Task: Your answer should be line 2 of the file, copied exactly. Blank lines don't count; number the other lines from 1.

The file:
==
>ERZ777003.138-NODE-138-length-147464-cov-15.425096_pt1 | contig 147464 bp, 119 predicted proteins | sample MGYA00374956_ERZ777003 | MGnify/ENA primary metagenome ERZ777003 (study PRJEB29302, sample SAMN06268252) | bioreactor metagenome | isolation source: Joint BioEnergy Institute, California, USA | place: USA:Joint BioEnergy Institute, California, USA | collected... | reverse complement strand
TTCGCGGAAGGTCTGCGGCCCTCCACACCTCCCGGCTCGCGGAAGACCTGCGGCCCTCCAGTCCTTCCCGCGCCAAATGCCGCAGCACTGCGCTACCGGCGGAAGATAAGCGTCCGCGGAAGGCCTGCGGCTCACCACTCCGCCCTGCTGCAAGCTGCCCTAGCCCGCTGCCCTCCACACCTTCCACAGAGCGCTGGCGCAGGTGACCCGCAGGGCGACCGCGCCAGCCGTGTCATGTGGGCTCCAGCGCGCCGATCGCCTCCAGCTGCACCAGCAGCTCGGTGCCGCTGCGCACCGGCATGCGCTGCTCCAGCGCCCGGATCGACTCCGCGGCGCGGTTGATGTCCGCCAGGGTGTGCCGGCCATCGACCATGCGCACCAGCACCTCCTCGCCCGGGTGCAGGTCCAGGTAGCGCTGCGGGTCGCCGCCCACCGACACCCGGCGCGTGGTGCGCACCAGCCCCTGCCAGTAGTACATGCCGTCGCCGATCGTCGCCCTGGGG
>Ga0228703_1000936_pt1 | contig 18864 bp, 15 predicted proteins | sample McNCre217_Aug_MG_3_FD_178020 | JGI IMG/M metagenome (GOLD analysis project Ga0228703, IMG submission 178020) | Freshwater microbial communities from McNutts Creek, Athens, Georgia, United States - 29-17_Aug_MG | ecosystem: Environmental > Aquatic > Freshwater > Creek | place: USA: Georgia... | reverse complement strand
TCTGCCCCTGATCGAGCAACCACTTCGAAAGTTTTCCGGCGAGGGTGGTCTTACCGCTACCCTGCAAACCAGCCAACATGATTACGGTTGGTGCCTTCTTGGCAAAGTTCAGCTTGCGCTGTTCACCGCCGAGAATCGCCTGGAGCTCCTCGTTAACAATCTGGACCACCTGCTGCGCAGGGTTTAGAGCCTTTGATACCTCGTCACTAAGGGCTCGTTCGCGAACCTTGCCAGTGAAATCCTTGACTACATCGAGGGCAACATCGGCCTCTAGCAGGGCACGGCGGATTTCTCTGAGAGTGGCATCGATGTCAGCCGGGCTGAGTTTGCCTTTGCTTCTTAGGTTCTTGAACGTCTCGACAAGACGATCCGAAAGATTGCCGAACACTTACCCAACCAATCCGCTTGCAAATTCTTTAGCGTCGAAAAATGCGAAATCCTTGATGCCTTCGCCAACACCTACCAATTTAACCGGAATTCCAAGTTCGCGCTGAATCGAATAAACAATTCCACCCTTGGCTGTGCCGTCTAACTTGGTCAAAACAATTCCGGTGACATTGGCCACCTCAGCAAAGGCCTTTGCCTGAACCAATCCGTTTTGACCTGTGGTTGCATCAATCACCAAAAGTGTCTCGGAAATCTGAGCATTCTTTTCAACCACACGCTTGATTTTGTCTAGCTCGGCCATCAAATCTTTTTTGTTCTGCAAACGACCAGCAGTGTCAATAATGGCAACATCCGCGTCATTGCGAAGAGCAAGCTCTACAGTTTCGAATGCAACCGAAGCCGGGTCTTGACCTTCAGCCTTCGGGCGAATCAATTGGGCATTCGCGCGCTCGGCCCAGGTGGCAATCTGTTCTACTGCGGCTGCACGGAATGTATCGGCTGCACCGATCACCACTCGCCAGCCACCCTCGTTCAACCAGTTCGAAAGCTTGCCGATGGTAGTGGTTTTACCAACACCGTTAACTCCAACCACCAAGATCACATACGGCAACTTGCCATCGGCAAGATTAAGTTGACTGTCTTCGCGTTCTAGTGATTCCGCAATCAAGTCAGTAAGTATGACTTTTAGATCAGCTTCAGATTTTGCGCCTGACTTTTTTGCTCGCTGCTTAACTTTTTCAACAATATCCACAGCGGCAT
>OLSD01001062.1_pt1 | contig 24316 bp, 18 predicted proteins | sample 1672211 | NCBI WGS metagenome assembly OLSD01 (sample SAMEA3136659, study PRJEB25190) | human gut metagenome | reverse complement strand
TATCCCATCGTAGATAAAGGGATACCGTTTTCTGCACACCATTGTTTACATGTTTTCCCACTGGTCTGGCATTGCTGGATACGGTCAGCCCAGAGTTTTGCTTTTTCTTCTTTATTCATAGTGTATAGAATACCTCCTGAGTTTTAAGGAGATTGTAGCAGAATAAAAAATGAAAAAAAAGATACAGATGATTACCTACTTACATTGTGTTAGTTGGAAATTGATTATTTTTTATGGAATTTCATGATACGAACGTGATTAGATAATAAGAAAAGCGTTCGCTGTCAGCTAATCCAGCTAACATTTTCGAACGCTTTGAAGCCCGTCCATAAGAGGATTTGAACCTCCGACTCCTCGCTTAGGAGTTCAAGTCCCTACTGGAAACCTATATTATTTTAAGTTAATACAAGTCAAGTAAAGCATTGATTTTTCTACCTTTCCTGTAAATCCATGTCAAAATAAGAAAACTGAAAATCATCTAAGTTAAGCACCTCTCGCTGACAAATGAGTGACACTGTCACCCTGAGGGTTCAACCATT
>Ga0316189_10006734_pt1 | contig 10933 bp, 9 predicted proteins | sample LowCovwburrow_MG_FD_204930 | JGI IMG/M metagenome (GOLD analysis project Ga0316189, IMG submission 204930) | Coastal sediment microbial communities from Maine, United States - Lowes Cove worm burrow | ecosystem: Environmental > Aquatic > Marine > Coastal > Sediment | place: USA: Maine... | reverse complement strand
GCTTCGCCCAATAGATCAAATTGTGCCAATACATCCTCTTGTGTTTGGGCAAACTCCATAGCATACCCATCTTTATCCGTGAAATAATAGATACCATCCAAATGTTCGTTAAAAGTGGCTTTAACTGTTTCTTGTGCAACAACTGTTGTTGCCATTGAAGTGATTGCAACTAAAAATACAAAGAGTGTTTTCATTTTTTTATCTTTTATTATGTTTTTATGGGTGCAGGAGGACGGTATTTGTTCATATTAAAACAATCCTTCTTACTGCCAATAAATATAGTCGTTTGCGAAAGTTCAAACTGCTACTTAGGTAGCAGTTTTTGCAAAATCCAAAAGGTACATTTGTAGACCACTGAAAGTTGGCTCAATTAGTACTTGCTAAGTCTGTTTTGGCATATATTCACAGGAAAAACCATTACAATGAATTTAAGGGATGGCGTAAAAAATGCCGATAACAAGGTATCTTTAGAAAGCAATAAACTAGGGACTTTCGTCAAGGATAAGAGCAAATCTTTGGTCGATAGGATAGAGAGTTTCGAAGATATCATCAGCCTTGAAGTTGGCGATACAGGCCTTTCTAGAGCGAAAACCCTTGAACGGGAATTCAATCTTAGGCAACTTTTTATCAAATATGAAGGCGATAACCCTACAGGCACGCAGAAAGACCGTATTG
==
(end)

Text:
TTCGCGGAAGGTCTGCGGCCCTCCACACCTCCCGGCTCGCGGAAGACCTGCGGCCCTCCAGTCCTTCCCGCGCCAAATGCCGCAGCACTGCGCTACCGGCGGAAGATAAGCGTCCGCGGAAGGCCTGCGGCTCACCACTCCGCCCTGCTGCAAGCTGCCCTAGCCCGCTGCCCTCCACACCTTCCACAGAGCGCTGGCGCAGGTGACCCGCAGGGCGACCGCGCCAGCCGTGTCATGTGGGCTCCAGCGCGCCGATCGCCTCCAGCTGCACCAGCAGCTCGGTGCCGCTGCGCACCGGCATGCGCTGCTCCAGCGCCCGGATCGACTCCGCGGCGCGGTTGATGTCCGCCAGGGTGTGCCGGCCATCGACCATGCGCACCAGCACCTCCTCGCCCGGGTGCAGGTCCAGGTAGCGCTGCGGGTCGCCGCCCACCGACACCCGGCGCGTGGTGCGCACCAGCCCCTGCCAGTAGTACATGCCGTCGCCGATCGTCGCCCTGGGG